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China’s emission regulations spur increase in LSMGO volume uptake

The Chinese bunker fuel market saw a rise in low sulfur marine gasoil volume range and size following Beijing’s imposition of a 0.5% bunker fuel sulfur limit from January 1 along its entire coastline, for all vessels sailing within 12 nautical miles of the coast as well as when berthing.

Since November, low sulfur marine gasoil demand has almost doubled in East China, and is up about 30% in North China, market sources said.

“Volumes used to be around 25,000 mt/month. Since November its been close to 40,000 mt/month,” a China-based supplier said.

The volume required per order has also risen.

“Inquiries for LSMGO are at a higher range. Volumes have gone up by 50% to even 100%,” a China-based trader said.

“With each order now asking 20-30 mt more, it all adds up to a substantial amount. Range and size is also getting bigger at around 50-100 mt, with some orders even hitting 300 mt,” a Hong Kong-based trader said.

In Hong Kong, three out of the four majors who own tank storage space were heard to have ran out of stocks this week.

“Gasoil stock level [is] quite low till mid-January,” a Hong Kong-based supplier said.

IMPEDIMENTS TO LSMGO SUPPLY

Hardware and facility constraints are the main impediments to supply, rather than the availability of LSMGO. Larger storage tanks and barge capacity are required to meet the rise in demand.

“Barges used to carry 30-50mt per order. Now orders range 100-500 mt,” the China-based supplier source said.

“Currently, some spot orders are catered for with temporarily chartered barges. We will need to wait for after the dry docking to make modifications to upgrade barge capacity,” he added.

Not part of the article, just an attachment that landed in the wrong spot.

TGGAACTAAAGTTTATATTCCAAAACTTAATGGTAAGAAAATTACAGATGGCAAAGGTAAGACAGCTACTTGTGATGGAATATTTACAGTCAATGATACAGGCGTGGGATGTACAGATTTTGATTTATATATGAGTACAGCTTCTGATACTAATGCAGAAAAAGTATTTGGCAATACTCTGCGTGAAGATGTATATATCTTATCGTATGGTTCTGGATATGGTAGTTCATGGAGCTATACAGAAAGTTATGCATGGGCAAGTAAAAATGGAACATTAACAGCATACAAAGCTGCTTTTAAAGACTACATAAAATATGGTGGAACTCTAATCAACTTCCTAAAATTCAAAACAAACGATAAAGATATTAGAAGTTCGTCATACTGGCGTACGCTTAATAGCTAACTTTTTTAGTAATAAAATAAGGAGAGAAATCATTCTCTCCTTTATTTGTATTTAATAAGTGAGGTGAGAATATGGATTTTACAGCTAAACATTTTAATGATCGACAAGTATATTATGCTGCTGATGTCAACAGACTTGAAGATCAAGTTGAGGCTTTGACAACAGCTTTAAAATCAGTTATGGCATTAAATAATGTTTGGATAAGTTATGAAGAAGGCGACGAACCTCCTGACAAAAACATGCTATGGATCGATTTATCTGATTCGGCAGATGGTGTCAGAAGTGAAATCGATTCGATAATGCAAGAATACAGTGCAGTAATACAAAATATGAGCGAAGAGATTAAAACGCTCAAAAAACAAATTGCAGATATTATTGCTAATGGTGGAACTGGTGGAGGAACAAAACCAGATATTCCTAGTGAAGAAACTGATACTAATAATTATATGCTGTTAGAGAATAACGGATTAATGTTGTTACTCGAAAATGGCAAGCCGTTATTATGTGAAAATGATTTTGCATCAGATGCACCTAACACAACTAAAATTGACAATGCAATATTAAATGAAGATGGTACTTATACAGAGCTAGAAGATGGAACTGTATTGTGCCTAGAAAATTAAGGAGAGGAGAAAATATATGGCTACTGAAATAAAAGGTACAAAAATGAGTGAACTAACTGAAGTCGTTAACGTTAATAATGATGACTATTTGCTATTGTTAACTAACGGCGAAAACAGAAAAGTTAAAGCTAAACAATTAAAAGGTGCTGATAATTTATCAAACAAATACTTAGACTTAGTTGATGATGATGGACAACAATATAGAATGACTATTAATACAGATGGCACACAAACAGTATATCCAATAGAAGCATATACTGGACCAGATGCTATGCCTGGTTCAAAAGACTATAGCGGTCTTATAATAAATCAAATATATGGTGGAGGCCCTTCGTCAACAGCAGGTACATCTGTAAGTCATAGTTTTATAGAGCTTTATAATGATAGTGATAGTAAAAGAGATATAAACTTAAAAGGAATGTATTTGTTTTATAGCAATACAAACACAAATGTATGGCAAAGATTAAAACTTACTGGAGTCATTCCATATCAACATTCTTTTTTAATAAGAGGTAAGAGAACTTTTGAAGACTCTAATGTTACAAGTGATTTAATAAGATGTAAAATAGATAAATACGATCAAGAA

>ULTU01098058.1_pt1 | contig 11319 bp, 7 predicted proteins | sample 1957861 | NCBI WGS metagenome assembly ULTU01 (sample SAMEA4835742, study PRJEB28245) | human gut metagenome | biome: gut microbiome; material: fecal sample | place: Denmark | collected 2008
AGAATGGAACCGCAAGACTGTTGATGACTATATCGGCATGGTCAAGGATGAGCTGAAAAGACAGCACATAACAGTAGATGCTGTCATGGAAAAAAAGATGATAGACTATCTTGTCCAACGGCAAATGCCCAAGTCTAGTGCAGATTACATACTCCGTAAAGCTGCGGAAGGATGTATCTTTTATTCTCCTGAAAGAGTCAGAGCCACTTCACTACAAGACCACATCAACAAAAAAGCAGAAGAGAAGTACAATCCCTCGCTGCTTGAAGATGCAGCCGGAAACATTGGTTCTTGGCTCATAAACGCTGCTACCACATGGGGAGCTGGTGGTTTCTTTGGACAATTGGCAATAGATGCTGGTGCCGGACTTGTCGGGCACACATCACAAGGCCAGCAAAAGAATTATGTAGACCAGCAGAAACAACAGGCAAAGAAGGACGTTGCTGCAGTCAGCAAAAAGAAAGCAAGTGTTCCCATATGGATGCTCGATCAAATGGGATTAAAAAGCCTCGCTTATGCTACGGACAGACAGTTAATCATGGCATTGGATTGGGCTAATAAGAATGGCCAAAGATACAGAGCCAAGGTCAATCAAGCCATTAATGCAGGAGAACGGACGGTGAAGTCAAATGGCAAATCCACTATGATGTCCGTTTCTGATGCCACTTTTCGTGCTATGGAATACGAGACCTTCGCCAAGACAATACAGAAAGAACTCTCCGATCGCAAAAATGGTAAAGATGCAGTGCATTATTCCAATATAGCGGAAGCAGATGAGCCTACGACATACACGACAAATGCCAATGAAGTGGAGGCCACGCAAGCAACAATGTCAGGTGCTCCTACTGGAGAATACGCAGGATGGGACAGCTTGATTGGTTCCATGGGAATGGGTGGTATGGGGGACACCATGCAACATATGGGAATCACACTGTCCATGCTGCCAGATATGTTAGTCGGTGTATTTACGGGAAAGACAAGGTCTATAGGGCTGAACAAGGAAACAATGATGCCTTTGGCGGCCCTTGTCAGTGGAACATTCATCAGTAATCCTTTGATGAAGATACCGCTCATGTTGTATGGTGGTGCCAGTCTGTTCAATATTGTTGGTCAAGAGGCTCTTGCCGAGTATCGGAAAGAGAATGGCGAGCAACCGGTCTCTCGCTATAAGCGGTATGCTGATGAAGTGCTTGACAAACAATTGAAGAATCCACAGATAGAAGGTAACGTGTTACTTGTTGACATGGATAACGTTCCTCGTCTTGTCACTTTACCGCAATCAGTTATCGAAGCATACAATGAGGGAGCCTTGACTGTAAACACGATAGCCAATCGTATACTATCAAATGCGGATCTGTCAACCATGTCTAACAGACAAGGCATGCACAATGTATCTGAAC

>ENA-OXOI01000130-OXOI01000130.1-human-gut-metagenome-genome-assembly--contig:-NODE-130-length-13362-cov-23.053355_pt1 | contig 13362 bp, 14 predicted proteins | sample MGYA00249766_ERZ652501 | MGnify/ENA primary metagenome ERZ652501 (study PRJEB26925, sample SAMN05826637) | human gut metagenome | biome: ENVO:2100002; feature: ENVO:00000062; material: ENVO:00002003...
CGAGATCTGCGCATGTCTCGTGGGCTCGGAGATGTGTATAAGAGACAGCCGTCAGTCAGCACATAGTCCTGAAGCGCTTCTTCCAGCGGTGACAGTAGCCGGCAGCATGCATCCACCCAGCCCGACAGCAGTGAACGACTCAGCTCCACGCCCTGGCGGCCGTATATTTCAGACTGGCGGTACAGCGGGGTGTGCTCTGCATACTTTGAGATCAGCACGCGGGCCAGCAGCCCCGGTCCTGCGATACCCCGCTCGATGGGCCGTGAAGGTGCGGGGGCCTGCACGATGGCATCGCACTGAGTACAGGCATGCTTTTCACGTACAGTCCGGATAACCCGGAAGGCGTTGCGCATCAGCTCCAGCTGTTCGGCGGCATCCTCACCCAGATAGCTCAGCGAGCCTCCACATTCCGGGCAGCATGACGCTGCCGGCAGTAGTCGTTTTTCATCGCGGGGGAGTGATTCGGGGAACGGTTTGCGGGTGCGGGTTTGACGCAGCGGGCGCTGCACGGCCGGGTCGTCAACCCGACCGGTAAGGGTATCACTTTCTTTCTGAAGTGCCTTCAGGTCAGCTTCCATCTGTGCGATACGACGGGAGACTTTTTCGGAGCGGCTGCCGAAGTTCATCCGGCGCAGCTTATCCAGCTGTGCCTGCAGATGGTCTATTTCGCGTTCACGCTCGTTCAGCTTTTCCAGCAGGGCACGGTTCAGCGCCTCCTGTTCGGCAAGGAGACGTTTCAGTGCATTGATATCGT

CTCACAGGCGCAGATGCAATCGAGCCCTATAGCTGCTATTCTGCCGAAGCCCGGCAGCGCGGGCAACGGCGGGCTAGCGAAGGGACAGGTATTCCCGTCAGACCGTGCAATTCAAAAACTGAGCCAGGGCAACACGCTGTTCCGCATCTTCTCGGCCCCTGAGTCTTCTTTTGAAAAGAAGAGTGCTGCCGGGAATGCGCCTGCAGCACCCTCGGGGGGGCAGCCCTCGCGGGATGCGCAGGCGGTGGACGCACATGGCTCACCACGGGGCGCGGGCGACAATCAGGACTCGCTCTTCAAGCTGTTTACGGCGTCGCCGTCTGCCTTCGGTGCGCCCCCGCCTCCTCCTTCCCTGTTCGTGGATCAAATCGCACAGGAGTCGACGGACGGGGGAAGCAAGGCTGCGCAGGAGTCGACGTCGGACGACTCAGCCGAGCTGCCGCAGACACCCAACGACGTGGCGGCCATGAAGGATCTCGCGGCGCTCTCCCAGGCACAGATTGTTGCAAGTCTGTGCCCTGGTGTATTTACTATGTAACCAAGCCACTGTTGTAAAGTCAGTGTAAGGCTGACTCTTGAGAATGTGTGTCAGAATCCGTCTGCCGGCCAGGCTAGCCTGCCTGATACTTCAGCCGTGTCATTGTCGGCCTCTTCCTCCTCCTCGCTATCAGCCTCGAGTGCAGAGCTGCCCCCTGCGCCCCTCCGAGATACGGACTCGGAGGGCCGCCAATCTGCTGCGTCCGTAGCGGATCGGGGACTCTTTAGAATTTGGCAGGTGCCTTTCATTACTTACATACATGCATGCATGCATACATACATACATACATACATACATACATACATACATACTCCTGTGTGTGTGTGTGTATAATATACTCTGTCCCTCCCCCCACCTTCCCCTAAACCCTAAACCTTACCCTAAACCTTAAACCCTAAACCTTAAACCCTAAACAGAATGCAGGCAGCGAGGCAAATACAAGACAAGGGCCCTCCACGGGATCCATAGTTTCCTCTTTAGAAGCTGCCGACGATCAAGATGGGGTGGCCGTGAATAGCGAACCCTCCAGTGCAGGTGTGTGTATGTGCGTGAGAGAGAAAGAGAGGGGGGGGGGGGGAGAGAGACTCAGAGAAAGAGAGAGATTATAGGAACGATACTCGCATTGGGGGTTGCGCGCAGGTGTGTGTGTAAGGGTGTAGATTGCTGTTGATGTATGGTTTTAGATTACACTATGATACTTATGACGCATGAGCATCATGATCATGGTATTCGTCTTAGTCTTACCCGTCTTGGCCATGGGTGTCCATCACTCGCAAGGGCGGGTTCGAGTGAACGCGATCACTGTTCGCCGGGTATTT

LSFO DEMAND HAMPERED BY LACK OF AVAILABILITY

While prices of low sulfur fuel oil are lower than LSMGO, there are prevailing concerns on the feasibility of using LSFO as it is not yet widely and readily available.

Currently, LSFO for bonded bunkering is not produced by China’s local refineries, but is imported in limited amounts from Singapore, Malaysia and the Middle East, and stored in tanks in China’s major ports such as Shanghai and Zhoushan.

Supply of LSFO in Asia is limited to 200,000-300,000 mt/month out of 4 million mt/month of bunker demand in Singapore, market sources estimate.

“When availability is not stable, if ships should come back to China and find that there is no avails, or the next destination has no LSFO, they will need to clean up their tanks to avoid fuel incompatibility with LSMGO,” a China-based trader said.

Due to these concerns, LSFO demand has not been significant thus far.

“We haven’t seen any LSFO demand in Q1,” a Hong Kong-based trader said.

Still, sources say LSFO demand will increase later in the year, as supply becomes more widely available.

From August, Chinese oil giant Sinopec is planning to start the first commercial supply of LSFO for the bunker fuel sector from its coastal refineries.

“So far, LSFO demand is not strong. However, it will go up,” another Hong Kong-based trader said.
Source: Platts

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